October 15, 2005
CORRECTED – San Francisco buzzes over new museum
(Corrects October 14 story to read in first paragraph ...
copper-clad ... instead of ... cooper-clad ...)
By Michael Kahn
SAN FRANCISCO (Reuters) - San Francisco may finally have
built its own masterpiece of modern architecture -- a towering
$200 million copper-clad museum near the Golden Gate bridge.
That would mark a big development in a city known for hilly
Victorian neighborhoods and historic cable cars and where
residents have long focused on preservation rather than
embracing the kind of modern architecture symbolized by the new
de Young museum, its supporters say.
So far, the de Young, which opens on Saturday, has struck
the chord its backers had sought with critics hailing it as a
"museum for the 21st century" and a "notch below perfection.
Sitting in Golden Gate Park, the three-level museum
features a gently twisting tower that rises above the main
building. The renowned Swiss architectural firm Herzog & de
Meuron sought to make the museum unique to San Francisco and
its famously fickle weather by designing a structure that
incorporates, rather than dominates, the park's constantly
shifting natural surroundings, said Deborah Frieden, the
museum's project director.
"Unlike cities like Paris and New York, San Francisco has
not paid attention enough to the great architectural
accomplishments of its time," Frieden said. "This is the first
The building's copper skin mimics filtered light through a
canopy of trees to create an abstract pattern that will turn to
green over time due to exposure to the sun, rain and fog. From
afar, the building seems to fit snugly into the surrounding
Inside, visitors flow through different wings that bend and
come together to give the museum an organic feel that is
reinforced with plenty of natural and artificial light.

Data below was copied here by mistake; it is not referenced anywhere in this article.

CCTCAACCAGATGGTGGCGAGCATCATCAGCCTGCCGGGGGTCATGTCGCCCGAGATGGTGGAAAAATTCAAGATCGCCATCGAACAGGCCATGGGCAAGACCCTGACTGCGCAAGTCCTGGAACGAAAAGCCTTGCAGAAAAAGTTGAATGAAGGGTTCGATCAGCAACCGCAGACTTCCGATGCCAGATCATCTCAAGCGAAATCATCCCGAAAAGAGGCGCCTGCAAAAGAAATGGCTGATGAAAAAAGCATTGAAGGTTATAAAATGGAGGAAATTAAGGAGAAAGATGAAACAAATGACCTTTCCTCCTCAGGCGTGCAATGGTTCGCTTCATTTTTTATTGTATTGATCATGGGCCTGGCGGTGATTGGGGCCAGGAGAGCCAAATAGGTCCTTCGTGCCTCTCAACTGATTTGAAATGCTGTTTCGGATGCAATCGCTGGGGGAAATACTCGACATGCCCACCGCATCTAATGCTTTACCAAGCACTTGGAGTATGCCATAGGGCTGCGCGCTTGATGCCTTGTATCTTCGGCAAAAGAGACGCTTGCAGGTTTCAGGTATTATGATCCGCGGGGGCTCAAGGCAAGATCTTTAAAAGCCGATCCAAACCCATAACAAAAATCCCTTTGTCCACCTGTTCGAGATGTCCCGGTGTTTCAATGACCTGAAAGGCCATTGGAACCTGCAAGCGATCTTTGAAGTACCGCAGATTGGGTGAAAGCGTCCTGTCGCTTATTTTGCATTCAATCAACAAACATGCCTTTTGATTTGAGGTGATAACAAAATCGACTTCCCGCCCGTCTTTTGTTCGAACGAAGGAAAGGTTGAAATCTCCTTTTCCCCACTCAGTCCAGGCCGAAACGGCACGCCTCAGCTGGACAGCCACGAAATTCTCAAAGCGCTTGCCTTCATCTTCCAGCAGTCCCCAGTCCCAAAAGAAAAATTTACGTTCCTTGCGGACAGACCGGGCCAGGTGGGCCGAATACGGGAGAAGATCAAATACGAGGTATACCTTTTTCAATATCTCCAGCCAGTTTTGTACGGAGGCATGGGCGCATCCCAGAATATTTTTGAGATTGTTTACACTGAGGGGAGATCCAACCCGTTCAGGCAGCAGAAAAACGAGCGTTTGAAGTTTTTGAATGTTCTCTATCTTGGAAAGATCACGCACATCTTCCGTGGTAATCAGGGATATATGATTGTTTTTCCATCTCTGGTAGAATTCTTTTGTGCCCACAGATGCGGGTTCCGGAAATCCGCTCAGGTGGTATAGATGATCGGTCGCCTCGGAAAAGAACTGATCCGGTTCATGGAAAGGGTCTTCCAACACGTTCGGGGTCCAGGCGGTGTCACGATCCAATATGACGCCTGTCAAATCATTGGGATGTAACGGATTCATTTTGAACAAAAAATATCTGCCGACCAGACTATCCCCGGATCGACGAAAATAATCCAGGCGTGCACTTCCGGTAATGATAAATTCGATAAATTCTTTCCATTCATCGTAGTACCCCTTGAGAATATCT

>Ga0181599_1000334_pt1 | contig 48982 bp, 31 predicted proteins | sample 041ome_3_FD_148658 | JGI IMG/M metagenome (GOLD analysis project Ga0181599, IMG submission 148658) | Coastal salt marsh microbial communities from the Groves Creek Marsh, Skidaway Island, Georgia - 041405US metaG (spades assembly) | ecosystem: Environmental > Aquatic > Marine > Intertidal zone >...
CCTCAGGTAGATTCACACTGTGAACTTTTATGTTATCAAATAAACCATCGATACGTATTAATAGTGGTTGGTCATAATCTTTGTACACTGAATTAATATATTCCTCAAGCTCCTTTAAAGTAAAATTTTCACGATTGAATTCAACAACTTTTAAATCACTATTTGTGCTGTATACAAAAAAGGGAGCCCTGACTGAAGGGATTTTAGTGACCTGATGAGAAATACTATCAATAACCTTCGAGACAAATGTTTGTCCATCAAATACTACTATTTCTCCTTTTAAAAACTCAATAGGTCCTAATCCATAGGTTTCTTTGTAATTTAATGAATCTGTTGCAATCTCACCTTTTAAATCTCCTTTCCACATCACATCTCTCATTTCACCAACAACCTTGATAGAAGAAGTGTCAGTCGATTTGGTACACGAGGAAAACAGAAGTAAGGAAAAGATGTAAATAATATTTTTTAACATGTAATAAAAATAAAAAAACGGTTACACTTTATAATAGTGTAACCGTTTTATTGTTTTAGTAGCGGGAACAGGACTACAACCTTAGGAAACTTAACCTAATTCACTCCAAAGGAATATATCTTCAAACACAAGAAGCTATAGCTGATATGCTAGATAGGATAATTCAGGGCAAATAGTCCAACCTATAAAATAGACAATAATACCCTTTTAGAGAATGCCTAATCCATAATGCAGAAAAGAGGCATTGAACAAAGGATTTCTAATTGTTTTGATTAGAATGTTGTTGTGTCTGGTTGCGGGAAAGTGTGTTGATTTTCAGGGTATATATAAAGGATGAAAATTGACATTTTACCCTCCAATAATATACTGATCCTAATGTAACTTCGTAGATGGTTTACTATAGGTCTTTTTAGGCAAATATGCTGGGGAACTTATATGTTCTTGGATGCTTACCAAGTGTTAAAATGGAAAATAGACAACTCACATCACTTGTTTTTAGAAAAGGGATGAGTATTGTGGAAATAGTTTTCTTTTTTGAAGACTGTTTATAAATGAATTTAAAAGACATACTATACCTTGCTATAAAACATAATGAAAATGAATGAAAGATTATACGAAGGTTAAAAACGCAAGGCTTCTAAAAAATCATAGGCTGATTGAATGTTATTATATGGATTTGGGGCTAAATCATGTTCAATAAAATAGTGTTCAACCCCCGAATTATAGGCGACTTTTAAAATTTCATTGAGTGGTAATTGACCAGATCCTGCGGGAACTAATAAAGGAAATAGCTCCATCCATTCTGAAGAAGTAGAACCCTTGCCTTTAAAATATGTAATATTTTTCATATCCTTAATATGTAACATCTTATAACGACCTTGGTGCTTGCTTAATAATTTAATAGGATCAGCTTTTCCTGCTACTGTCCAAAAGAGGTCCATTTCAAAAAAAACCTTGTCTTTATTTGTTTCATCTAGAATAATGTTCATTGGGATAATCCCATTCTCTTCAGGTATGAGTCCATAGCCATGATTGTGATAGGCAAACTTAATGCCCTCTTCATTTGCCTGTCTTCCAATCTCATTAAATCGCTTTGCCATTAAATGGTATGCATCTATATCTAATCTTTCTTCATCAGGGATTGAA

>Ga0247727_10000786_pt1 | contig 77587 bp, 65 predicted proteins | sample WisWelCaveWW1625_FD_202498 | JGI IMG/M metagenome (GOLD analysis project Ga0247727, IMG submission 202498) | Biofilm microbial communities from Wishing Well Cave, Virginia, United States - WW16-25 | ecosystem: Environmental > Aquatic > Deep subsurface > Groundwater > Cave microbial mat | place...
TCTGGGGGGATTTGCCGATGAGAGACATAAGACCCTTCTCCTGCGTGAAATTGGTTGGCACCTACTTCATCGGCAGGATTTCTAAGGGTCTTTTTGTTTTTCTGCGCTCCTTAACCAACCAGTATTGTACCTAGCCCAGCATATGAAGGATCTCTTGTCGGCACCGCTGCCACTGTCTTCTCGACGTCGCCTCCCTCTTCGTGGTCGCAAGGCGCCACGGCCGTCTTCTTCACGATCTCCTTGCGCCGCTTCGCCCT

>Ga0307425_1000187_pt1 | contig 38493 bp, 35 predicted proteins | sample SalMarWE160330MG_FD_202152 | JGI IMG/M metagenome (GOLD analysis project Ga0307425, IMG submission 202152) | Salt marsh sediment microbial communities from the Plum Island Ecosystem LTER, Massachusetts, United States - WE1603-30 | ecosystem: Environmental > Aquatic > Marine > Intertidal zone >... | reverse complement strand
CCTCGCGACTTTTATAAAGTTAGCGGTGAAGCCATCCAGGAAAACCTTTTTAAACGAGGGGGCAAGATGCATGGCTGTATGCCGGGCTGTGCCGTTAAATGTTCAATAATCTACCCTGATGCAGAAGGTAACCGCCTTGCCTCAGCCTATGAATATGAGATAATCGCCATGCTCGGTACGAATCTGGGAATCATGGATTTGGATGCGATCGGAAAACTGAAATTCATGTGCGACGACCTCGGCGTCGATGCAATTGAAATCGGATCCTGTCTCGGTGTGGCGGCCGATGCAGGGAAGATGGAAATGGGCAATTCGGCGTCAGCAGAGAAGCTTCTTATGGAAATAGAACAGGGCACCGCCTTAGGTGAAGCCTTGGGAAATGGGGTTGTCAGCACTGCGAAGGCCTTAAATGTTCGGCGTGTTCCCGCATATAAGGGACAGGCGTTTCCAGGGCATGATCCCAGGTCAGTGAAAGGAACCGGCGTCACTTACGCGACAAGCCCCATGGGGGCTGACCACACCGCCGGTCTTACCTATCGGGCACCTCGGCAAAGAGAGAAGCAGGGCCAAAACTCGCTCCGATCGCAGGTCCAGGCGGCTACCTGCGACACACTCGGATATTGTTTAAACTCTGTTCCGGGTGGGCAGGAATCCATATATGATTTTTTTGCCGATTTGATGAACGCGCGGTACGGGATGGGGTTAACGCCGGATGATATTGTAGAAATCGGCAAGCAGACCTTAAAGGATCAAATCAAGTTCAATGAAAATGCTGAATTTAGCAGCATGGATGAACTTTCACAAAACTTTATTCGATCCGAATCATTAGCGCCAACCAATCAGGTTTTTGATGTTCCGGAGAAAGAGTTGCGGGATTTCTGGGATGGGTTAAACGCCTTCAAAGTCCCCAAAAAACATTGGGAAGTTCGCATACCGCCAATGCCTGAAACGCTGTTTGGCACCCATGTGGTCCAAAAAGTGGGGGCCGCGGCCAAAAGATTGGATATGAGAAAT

"The architects wanted the building to have certain
qualities of the natural landscape that are constantly
changing," Frieden said. "In different lights, for example, the
skin has different qualities. It changes with the sunlight. It
changes with the fog."
Turning the de Young into a cultural cornerstone for San
Francisco has not been easy. The original de Young, which was
built in the park for the California Midwinter International
Exposition in 1894, was closed about five years after the city
said the slapped-on braces strengthening it after the 1989 Loma
Prieta earthquake were insufficient.
A cash-strapped City Hall had no money to repair the
original and voters twice rejected bond proposals to pay for a
new one, putting at risk the museum's future. Finally,
supporters raised about $200 million on their own and the
original de Young was demolished to make way for the new one.
Not everyone welcomed the new design. Some critics thought
it was too tall. Others worried the nearly 300,000 square-foot
building would dominate the landscape and upset the
tranquillity of Golden Gate Park. Some simply thought it was
"The de Young is for better or worse a watershed in terms
of San Francisco and the Bay Area being confronted with
contemporary architecture," said John King, an architecture
critic for the San Francisco Chronicle.
"This is a building that is very much in the vanguard of
how some of the world's most creative and innovative architects
are exploring the shape and form of a building and the
materials that are used," he said.
Frieden said excitement surrounding the museum is spurring
many collectors to donate art to the de Young, which houses
American, Pacific Islander and African art.